Essay on The Name of the Rose
Essay by Joseph Rosenblum
Copyright (c) 1992 Salem Press, Inc. Item Number: 9230000282
In his old age, Adso of Melk recalls a momentous week in November, 1327.
With William of Baskerville he reached an abbey somewhere along the central
ridge of the Apennines. William's mission was to mediate between delegations
from Pope John XXII and Michael of Cesena, which would be meeting there.
The purpose of this gathering was to ensure Michael's safe passage to and
from the papal palace at Avignon, where he hoped to secure endorsement for
various church reforms.
Upon arriving at the abbey, William received a second charge, as well: to
solve the mysterious death of Adelmo, whose body had recently been discovered
outside the monastery walls. The abbot, Abo, wants to know how and why Adelmo
died, not only because he is concerned about the welfare of the monks but
also because he does not want the papal delegation, led by the inquisitors
Cardinal Bertrand del Pogetto and Bernard Gui, to use the suspected murder
as an excuse for investigating the abbey.
Despite William's efforts, the mystery is still unsolved when the legations
arrive. In fact, it has become even more puzzling. Two more monks have died:
Venantius has been discovered with his head in a pail of pig's blood, and
Berengar has drowned in a bath. Moreover, Severinus, the herbalist who has
been aiding William, is killed on the morning of the meeting, and Malachi
dies shortly afterward.
As the abbot feared, the papal inquisitors take advantage of these occurrences
to learn that Abo has been harboring monks who once followed the condemned
heretic Fra Dolcino. Bernard Gui is convinced that Salvatore and Remigio,
former Dolcinians, remain heretics and are responsible for the murders.
He also makes clear in the course of the brief trial that Michael of Cesena
will not succeed in gaining support for his views; the Church has no use
for reformers who challenge its hegemony.
William's first mission, to guarantee the safety of Michael if he visits
the Pope, has failed, and Abo dismisses him from his second mission, as
well. Since the inquisitors have made their discoveries, he fears that anything
William learns will only damage further the reputation of the abbey and
consequently his own standing. Despite Abo's order, William persists in
his investigation, spurred on by his love of knowledge and perhaps a certain
intellectual pride. A few hours after Abo dismisses him from the case, William
solves the mystery.
As a young man, Jorge of Burgos left the monastery and returned to his native
Spain to secure books for the library. Among those he brought back was a
unique copy of the second book of Aristotle's POETICS, which treated comedy
as the first book dealt with tragedy. Regarding laughter as the worst heresy,
Jorge locked the volume away in the most inaccessible part of the abbey's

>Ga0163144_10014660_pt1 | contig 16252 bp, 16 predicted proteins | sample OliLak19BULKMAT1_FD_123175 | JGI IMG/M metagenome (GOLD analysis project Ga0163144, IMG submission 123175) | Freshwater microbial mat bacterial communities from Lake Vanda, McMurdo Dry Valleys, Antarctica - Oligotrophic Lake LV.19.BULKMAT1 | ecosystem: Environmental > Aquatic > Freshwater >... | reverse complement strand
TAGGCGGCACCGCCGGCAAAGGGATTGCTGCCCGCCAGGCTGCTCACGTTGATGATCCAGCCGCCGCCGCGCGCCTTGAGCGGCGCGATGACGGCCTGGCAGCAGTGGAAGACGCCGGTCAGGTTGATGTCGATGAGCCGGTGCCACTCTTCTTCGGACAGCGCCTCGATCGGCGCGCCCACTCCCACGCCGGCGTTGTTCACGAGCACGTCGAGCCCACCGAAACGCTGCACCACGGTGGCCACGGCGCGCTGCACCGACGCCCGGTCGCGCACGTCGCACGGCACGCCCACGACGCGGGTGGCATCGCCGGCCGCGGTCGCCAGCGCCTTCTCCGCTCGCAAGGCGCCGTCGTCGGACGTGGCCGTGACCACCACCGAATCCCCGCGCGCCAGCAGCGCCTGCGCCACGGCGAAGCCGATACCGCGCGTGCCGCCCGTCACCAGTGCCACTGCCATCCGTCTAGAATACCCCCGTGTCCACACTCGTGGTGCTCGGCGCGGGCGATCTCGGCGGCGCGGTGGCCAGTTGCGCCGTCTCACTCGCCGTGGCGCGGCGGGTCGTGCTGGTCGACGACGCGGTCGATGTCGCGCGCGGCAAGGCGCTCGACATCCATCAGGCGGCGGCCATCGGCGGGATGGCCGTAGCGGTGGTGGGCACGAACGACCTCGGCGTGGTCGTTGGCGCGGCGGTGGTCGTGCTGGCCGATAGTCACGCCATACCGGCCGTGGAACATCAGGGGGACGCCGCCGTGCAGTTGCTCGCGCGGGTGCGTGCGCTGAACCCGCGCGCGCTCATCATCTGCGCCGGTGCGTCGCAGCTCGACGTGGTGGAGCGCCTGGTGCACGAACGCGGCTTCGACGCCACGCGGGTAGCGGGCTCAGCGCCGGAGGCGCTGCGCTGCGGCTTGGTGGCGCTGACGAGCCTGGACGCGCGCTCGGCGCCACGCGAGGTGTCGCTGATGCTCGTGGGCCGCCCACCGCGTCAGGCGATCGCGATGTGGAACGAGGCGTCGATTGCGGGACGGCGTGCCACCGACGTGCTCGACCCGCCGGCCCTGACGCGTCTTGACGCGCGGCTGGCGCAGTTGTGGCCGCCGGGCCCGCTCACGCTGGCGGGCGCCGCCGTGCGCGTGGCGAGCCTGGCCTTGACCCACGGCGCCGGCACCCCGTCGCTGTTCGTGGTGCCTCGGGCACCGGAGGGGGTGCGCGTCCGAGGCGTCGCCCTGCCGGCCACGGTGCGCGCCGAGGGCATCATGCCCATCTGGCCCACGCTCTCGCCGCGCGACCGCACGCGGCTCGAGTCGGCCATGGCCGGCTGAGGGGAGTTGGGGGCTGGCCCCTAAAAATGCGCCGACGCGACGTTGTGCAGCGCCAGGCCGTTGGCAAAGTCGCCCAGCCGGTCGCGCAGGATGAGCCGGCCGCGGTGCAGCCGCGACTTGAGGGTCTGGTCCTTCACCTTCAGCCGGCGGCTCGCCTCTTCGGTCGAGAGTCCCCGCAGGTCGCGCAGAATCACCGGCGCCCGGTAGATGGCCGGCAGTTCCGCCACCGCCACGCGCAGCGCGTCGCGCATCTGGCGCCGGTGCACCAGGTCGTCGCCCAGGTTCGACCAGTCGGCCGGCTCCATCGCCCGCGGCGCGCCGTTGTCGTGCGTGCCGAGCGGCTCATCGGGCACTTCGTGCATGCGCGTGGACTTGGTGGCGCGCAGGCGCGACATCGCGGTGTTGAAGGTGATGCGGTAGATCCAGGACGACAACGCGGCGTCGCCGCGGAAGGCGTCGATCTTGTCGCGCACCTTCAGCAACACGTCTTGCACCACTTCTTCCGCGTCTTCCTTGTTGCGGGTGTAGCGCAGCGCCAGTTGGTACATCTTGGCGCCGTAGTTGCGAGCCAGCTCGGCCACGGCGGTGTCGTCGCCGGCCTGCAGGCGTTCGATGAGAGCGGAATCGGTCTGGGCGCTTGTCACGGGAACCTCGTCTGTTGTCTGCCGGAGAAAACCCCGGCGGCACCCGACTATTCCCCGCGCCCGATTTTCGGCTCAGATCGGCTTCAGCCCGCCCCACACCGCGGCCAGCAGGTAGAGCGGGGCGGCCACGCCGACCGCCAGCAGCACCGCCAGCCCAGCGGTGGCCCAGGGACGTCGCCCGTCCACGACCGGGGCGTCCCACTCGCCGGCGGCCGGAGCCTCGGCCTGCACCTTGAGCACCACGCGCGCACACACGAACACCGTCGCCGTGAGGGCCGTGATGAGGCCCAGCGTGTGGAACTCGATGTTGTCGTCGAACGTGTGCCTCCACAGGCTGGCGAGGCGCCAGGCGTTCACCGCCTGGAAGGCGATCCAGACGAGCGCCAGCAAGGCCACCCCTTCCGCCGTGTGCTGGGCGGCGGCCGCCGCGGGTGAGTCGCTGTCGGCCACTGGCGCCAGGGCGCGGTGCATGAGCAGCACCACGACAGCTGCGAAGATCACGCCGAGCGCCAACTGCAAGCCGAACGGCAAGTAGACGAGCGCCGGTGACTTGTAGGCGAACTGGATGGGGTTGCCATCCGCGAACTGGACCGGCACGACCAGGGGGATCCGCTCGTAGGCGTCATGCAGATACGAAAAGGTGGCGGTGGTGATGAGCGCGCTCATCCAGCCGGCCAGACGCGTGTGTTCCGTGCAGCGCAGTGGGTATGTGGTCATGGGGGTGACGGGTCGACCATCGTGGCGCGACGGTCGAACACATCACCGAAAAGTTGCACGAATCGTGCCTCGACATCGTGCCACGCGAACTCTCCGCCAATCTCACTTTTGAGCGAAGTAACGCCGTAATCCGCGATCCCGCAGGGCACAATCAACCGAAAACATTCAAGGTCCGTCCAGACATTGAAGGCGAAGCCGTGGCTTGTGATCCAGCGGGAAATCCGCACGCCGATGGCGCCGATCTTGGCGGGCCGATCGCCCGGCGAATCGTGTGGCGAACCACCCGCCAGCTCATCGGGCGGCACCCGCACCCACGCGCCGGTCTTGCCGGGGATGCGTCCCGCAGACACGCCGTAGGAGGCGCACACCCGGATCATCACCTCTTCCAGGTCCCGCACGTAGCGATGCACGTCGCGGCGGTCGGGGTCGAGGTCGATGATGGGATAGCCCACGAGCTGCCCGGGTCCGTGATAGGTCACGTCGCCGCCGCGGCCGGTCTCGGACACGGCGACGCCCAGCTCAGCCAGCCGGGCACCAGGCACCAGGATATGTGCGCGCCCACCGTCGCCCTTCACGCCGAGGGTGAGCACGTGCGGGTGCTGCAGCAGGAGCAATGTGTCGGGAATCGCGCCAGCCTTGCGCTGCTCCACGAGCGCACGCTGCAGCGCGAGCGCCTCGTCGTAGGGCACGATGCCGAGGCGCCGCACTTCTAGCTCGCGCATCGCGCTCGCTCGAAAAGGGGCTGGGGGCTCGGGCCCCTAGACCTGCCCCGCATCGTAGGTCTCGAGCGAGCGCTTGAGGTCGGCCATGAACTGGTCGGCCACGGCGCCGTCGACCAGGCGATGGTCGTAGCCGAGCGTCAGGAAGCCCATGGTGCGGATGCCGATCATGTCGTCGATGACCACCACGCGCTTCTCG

labyrinthine library, where it remained for decades.
Somehow, Berengar, the assistant librarian, found the book and persuaded
Adelmo to have sex with him in return for the chance to examine the rare
work. Driven by remorse for his carnal sin, Adelmo killed himself by leaping
from the monastery walls. Venantius and Berengar also killed themselves,
in a sense, for Jorge had poisoned the pages of the book to guarantee its
continued unavailability. As a reader licked his fingers to turn the damp
pages more easily, he ingested the poison. Because Berengar had taken the
book with him when he fled to the baths next to the herbarium to seek relief
from the toxin, Malachi, Jorge's ally, had to kill Severinus to retrieve
the volume. Then, overcome by curiosity, Malachi, too, succumbed to the
Although William finds the book and correctly traces the murderous actions
of Jorge and the others involved, his victory is temporary. Rather than
allow anyone else to read Aristotle's work, Jorge begins eating the pages.
A scuffle ensues in the library, Jorge knocks over Adso's lamp, and the
entire monastery is destroyed by fire.
In addition to challenging the reader to solve the mystery of the monks'
deaths, Umberto Eco presents a second puzzle. THE NAME OF THE ROSE is a
roman a clef; many of the characters resemble well-known real or fictional
figures. William of Baskerville, a tall, thin English detective with a fondness
for a substance that induces lethargy, needs only a pipe, deerstalker cap,
and cape to be the perfect double of Sherlock Holmes, whose use of cocaine
is legendary. Adso resembles Holmes's faithful and not overly bright historian,
Dr. Watson. The blind Spaniard, Jorge of Burgos, bears the features of the
Argentine writer Jorge Luis Borges, who also created labyrinths and imaginary
libraries. Just as Dante, a contemporary of the events related in the novel,
peopled THE DIVINE COMEDY with his fellow Florentines, so Eco adds thinly
disguised figures from postwar Italian politics to his novel. For example,
Renato Curcio, the leader of the terrorist Red Brigades, resembles the radical
reformer Fra Dolcino, who turned to violence the more rapidly to achieve
a peaceful world.
Characters may thus be read allegorically, each figure in the book corresponding
to another in a different book or in life. In medieval fashion, they may
also be read anagogically, representing metaphysical concepts. William can
stand for reason, Adso for mysticism, Jorge for the power of evil, and Abo
for complacency. The novel then takes on yet another medieval guise, the
psychomachia, or war of ideas, as it pits these characters against one another.